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What photos have you taken that tell stories?  Here’s a list of prompts to help you think about stories and consider as you take photos this month.

1. Character

2. Plot

3. Setting

4. Foreshadowing

5. Suspense

6. Words

7. Narrative

8. Point of view

9. Fantasy

10. Fairy tale 

11. Mystery

12. Science Fiction

13. Music

14. Symbolism

15. Narrator

16. Action

17. Humor

18. Hyperbole

19. Happy Ending

20. Heroine or Hero

21. Fable

22. Drama

23. Mood

24. Memoir

25. Fiction

26. Nonfiction

27. Journalism

28. Moral

29. Tension

30. Villain

So go out and take photos that tell a story and then post a photo each day with the hashtag #sdawpphotovoices to Twitter, Instagram, Flicker, Google+ and/or Facebook (the more the better!), so that we can all enjoy the posts.  If you are game for some more playfulness, write the story that the photo tells, compose a blog post about a photo, a week’s worth of photos, write a photo essay, or make a video or slideshow. You are invited to create a pingback by linking to this url or post your blog address in the comment section. It’s fun for me to see what others are doing with the same prompts I am using!

Be on the lookout for stories this month…in a single photo or in a series.  (You might even try a 5-image story.)  You can post every day, once a week, or even sporadically throughout the month…whatever works in your life. You can play this game by posting your pictures in the order of the prompts or post the one you find on the day you find it.  You get to make your own rules!  Be sure to share and tag your photos with #sdawpphotovoices so we can find them!  So go out and use you lens as a story telling tool.  I can’t wait for you to share the stories you find through your lens!

To Meme or Not to Meme

I learned about memes a few years ago…and kind of take them for granted now as commonplace, especially in places like Facebook and other social media platforms.  And I never use them…or at least I don’t think I do!

But this week, the “make” for CLMOOC is a meme.  In fact, the same person that I learned about memes from is part of the team that is inviting memes this week.  So I started out the week actively resisting participating in meme-making…why would I want to take someone else’s image, put some words on it and publish it as commentary on teaching or summer or some aspect of popular culture?

It was Anna who drew me back in with her post today:

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A comment on that thread from Scott sent me off to the PBS Idea Channel, adding to my understanding of memes.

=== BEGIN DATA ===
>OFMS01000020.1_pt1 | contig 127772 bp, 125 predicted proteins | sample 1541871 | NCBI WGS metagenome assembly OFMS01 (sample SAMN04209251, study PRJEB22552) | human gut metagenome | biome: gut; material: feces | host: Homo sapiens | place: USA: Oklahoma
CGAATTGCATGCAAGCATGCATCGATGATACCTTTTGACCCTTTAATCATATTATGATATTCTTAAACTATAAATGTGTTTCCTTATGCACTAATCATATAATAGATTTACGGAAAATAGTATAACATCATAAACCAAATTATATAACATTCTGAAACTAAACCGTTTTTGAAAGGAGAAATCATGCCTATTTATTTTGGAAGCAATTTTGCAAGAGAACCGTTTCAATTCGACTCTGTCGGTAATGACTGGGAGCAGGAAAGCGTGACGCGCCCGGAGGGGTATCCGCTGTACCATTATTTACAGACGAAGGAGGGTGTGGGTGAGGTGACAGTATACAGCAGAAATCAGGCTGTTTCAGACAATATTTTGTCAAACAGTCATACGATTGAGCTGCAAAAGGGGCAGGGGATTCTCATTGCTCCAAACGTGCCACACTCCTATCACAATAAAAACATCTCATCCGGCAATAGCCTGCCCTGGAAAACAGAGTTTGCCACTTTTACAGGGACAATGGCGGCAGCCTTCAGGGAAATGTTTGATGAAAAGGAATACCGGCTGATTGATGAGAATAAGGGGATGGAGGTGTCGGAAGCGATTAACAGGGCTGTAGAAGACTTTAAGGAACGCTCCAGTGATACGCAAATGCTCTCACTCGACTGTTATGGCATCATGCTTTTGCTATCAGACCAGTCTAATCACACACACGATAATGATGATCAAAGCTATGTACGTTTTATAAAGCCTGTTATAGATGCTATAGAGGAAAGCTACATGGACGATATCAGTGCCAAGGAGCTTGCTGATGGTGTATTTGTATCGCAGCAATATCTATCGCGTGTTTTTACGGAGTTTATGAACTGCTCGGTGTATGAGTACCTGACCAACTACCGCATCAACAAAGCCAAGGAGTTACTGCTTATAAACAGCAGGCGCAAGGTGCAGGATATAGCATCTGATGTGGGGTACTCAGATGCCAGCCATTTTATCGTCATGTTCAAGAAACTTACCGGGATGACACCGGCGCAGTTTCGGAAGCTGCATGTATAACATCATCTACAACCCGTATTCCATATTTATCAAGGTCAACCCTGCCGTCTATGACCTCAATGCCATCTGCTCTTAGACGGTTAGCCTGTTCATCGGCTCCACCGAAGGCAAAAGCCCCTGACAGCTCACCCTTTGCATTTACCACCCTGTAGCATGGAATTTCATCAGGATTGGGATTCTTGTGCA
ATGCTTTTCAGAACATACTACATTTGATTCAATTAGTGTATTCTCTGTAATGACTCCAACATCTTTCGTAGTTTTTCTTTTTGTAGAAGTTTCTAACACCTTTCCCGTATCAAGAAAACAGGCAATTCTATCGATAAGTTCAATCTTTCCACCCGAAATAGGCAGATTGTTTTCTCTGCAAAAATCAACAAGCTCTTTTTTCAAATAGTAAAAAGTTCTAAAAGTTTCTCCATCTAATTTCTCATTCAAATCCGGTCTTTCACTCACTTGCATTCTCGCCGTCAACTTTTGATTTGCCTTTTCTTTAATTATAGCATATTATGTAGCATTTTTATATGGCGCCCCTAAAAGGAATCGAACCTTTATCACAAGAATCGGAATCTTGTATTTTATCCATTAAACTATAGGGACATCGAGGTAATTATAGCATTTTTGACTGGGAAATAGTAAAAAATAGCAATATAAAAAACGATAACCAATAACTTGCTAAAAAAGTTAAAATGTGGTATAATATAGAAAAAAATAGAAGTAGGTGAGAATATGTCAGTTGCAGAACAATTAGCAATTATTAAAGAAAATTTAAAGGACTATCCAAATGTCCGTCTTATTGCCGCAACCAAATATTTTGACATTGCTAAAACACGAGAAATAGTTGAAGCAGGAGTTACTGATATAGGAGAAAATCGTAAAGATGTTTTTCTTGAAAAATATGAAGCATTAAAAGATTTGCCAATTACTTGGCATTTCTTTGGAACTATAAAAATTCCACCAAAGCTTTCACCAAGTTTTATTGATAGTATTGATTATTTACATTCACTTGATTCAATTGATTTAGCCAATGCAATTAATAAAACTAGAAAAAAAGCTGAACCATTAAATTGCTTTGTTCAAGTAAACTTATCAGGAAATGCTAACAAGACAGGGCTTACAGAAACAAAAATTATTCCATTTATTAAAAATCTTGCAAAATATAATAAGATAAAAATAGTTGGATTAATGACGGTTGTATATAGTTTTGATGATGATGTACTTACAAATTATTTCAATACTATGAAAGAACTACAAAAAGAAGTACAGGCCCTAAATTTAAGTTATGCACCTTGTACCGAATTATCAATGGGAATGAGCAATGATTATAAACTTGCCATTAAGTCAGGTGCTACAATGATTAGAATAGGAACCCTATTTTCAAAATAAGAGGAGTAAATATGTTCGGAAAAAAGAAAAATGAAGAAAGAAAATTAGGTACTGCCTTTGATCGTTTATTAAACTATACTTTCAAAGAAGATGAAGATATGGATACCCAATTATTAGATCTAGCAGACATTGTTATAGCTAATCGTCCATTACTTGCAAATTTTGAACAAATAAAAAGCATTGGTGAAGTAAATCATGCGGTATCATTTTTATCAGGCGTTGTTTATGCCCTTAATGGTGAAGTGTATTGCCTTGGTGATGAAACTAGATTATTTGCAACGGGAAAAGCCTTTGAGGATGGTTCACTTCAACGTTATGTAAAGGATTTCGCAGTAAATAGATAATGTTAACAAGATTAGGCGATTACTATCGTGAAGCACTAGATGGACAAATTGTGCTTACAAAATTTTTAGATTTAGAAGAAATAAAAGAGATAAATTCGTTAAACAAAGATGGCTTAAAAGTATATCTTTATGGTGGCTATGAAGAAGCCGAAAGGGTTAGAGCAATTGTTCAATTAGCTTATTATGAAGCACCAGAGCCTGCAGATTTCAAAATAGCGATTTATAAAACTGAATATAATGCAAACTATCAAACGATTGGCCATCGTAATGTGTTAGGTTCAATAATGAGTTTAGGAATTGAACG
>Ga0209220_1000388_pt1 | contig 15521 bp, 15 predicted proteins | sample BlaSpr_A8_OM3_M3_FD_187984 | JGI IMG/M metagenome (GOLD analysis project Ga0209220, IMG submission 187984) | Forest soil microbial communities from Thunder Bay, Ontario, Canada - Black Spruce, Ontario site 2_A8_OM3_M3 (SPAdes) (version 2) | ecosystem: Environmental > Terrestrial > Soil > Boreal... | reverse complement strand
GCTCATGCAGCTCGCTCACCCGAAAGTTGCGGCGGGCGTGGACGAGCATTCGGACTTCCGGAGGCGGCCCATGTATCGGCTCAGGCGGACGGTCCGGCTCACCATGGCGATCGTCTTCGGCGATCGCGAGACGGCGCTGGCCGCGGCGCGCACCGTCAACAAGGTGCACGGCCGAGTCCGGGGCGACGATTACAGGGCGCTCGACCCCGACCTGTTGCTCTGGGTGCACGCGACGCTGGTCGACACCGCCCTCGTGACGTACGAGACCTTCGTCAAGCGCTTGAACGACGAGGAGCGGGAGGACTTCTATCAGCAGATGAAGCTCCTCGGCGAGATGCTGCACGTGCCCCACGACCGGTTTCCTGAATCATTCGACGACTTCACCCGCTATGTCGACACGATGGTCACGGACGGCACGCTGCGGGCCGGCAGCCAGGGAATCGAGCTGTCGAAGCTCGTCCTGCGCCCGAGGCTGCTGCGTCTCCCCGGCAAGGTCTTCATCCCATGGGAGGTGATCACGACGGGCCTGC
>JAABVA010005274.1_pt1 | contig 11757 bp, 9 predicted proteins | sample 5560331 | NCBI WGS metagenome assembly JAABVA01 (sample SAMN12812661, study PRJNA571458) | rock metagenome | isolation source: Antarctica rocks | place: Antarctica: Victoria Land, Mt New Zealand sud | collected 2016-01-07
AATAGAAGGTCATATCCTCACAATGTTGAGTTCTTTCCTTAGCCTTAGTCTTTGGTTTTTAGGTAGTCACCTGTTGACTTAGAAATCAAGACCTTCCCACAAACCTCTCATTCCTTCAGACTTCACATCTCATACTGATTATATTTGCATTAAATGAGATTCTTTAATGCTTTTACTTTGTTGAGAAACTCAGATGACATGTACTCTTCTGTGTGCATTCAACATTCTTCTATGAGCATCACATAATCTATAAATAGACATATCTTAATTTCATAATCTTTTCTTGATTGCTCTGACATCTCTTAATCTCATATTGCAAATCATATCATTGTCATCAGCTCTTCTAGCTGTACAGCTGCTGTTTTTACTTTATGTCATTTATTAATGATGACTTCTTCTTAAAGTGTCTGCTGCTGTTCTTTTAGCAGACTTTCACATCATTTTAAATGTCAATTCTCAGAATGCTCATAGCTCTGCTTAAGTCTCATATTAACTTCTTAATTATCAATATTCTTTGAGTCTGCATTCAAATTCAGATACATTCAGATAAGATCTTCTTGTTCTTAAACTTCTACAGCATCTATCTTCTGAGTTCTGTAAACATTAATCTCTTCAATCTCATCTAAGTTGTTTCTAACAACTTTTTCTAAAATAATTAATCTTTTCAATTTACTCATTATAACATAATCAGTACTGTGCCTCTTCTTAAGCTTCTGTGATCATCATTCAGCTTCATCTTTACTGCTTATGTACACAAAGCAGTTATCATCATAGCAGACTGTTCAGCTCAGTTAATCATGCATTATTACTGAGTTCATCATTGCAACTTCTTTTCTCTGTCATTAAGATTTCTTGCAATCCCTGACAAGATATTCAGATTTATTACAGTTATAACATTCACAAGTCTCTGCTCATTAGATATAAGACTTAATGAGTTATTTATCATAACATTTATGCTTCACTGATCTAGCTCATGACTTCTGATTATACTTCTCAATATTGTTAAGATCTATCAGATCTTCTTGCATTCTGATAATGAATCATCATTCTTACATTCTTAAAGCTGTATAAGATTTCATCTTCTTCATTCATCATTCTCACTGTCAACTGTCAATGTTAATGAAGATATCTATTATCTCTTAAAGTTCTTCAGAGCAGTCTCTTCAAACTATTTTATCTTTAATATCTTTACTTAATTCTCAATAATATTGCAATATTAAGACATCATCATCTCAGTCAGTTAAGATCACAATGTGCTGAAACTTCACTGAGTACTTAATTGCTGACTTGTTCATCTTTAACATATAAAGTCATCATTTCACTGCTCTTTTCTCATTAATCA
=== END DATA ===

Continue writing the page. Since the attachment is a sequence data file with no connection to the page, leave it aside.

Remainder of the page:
And questions from both Terry and Scott, “What about photography?”  “Images without text?” got me thinking and wondering…  I headed over to Peter and Kim’s invitation and then clicked on James Gleick’s article, What Defines a Meme? and came across this passage in the text:

Images. In Isaac Newton’s lifetime, no more than a few thousand people had any idea what he looked like, even though he was one of England’s most famous men. Yet now millions of people have quite a clear idea—based on replicas of copies of rather poorly painted portraits. Even more pervasive and indelible are the smile of Mona Lisa, The Scream of Edvard Munch and the silhouettes of various fictional extraterrestrials. These are memes, living a life of their own, independent of any physical reality. “This may not be what George Washington looked like then,” a tour guide was overheard saying of the Gilbert Stuart portrait at the Metropolitan Museum of Art, “but this is what he looks like now.” Exactly.

And I admit, I haven’t yet read the entire article…because this got me thinking about a photo I took not too long ago at my nephew’s wedding.  I included the photo in a post back then…and will include it again here.  Is this a version of a meme?  Does it require text?  Does it only resonate with a certain audience of art lovers?

american gothic selfie

What do you think?  What caption might you include?

How to: Inspiring Writing

“…smell the sea, and feel the sky

let your soul and spirit fly…”

Jim Morrison

With the end of the school year and the beginning of the SDAWP Invitational Summer Institute beginning next week, I find myself with a small window of unstructured time. Don’t get me wrong, I have plenty of “work” to do…but I am determined to play this week and the CLMOOC is helping me.